Moreover, there is an alternative for people covered by the collective labor agreement: flex workers and self-employed persons. ‘If unions set too high demands, employers will do business with them immediately.’ Anyone who wants a hefty wage increase must therefore negotiate it as an individual with the employer. ‘Those who are strong on the labor market can get some extra bonuses in this way,’ says Wilthagen. ‘But the question is whether the pizza delivery guy who will soon be launched into space is also able to get a sky-high salary.’
There is another reason why employers cannot be expected to dig too deep into their pockets next year: they do not think that higher wages are a solution to the staff shortage. In a document in which employers’ association AWVN gave its vision this autumn on combating the staff shortage, wage increases were not mentioned at all. Incidentally, she also contradicts that wages would grow too little.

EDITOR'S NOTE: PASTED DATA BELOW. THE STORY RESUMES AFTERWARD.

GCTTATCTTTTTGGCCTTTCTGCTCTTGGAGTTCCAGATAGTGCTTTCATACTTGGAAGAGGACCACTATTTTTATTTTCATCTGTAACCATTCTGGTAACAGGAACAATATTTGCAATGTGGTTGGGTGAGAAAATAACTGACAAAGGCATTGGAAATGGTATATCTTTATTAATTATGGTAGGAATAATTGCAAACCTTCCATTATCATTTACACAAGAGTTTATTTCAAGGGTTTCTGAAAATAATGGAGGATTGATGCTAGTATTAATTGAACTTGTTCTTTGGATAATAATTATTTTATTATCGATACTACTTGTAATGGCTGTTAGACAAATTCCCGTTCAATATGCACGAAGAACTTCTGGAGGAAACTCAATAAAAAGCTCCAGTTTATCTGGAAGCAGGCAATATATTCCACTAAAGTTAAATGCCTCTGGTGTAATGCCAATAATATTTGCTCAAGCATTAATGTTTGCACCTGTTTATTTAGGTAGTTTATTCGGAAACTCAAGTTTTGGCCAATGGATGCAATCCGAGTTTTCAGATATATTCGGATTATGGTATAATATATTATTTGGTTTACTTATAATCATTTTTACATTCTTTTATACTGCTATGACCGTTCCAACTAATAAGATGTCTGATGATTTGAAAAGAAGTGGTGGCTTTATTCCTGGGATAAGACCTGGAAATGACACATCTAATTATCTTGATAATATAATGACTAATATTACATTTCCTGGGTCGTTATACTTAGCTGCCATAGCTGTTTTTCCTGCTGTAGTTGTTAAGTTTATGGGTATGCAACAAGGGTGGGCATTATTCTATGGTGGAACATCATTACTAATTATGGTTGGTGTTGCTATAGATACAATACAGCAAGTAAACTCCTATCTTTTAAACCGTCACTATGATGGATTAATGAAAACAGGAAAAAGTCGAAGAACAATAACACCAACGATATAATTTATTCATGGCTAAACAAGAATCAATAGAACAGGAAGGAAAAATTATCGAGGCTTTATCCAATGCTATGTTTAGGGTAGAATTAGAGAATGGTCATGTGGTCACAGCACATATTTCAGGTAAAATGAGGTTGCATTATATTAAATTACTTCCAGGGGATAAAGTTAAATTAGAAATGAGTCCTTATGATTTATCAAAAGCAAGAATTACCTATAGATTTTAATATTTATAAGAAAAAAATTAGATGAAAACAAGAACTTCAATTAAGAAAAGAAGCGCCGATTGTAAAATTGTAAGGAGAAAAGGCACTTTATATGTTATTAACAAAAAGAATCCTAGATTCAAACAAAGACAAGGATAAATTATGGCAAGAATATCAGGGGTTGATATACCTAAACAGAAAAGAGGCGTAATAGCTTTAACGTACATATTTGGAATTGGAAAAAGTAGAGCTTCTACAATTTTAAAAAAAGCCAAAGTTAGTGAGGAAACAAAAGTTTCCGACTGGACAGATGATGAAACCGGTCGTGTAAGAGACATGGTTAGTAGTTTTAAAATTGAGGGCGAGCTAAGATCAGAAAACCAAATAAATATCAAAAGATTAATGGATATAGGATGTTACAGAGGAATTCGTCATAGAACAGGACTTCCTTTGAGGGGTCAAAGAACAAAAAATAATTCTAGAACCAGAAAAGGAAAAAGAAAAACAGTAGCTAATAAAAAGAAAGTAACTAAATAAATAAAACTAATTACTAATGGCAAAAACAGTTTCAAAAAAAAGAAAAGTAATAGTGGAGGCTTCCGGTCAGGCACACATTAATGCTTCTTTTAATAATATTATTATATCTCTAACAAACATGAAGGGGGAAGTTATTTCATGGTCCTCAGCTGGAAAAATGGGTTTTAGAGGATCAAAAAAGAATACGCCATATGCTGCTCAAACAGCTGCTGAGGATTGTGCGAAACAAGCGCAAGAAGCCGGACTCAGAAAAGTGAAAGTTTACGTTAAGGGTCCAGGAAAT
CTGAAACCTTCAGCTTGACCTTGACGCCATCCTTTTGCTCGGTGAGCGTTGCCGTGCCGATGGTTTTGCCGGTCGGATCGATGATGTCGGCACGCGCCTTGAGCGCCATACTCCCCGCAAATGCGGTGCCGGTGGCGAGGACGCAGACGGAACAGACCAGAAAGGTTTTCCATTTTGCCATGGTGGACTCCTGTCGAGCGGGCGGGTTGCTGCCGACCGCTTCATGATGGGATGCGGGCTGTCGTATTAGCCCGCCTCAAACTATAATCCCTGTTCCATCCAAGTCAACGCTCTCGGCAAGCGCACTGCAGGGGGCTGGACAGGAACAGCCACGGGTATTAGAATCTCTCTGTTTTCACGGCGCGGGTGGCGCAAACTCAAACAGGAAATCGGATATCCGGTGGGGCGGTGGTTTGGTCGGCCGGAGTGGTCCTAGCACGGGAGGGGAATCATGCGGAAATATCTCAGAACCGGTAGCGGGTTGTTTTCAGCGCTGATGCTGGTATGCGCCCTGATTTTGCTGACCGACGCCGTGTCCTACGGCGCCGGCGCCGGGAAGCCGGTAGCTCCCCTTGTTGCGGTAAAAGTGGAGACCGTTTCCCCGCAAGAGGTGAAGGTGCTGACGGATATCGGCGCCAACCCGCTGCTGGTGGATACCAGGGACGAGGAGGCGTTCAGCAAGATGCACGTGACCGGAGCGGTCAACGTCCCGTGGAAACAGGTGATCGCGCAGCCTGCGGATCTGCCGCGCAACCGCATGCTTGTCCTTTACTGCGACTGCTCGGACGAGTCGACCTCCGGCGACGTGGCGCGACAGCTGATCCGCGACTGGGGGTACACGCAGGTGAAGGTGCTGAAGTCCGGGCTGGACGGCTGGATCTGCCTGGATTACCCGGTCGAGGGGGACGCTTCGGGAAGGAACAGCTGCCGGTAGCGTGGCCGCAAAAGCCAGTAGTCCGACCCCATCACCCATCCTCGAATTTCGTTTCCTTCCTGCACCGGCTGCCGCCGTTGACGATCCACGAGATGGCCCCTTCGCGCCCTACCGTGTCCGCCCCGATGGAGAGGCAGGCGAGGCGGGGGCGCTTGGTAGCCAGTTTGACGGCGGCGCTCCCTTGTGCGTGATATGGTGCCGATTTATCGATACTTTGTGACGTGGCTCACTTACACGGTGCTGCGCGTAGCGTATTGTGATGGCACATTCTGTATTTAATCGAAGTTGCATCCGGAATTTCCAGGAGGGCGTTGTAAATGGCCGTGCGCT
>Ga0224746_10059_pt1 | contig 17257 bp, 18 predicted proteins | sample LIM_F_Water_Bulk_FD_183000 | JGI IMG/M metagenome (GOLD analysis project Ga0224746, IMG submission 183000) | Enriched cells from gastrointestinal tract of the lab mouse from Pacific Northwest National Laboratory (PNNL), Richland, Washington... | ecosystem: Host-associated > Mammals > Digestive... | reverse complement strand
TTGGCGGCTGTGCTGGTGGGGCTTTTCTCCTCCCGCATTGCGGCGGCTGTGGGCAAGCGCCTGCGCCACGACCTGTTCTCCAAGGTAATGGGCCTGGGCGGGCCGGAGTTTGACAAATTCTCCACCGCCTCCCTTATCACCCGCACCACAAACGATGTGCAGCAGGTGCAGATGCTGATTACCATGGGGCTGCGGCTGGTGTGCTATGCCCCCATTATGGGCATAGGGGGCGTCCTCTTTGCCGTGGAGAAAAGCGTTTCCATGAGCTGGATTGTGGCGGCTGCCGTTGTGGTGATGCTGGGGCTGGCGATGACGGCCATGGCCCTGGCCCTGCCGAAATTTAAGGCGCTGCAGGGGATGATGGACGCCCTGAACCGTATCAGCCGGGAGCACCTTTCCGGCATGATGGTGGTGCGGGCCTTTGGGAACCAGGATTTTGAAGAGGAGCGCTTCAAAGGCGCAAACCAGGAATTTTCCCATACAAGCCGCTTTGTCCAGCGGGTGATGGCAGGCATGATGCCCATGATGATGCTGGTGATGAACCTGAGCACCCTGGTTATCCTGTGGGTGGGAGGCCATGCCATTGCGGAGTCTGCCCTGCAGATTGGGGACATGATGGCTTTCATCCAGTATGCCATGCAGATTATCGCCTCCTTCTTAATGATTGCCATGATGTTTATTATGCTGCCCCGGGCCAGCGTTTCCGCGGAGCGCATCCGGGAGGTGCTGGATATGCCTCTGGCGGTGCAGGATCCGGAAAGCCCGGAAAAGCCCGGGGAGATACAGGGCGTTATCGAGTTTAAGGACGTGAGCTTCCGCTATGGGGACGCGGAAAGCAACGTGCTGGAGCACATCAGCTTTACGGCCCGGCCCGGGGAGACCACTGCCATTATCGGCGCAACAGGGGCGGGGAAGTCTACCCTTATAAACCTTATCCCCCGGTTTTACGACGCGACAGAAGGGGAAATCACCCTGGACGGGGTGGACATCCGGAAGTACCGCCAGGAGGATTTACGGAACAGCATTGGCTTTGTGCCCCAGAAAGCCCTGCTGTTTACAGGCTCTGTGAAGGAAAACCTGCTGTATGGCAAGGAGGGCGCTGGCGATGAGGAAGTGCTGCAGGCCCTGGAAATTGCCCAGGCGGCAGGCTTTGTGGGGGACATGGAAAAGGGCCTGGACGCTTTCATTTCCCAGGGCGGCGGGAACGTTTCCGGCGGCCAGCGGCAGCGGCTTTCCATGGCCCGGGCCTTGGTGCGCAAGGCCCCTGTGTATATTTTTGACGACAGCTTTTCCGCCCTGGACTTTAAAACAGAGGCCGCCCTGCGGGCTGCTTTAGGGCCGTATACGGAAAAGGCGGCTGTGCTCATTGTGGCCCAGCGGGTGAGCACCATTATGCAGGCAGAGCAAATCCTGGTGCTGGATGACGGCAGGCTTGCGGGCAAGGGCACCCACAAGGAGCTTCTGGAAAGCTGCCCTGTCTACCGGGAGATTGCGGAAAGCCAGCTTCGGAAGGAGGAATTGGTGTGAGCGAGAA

Professor Wilthagen has to agree with the bosses on the first point: higher wages alone will not counteract the acute staff shortages. ‘Because with more wages you don’t make more people. The fact that healthcare staff no longer want to work in IC is not only because they earn little, but because the working conditions are not right. That is why 40 percent of healthcare workers leave within two years.’
According to Professor Kremer, it is at least as important to combat staff shortages that the quality of work improves. In the advice to which she co-wrote as project leader at the Scientific Council for Government Policy at the end of 2019, she argued for less proliferation of flexible contracts and more participation for workers. At the time, together with the report of the Borstlap Committee, it was seen as the momentum for far-reaching reform of the labor market.
That moment was disrupted by the corona crisis, which only made companies more directive. And Van Zanden does not expect that we will be on the eve of major changes in the coming year either. ‘But history shows that there is always a solution for every problem, including wages. And if the inflation rate of 5 to 6 percent continues, there may be no other option but to go up the barricades.’
Bank employees get stuck on the zero line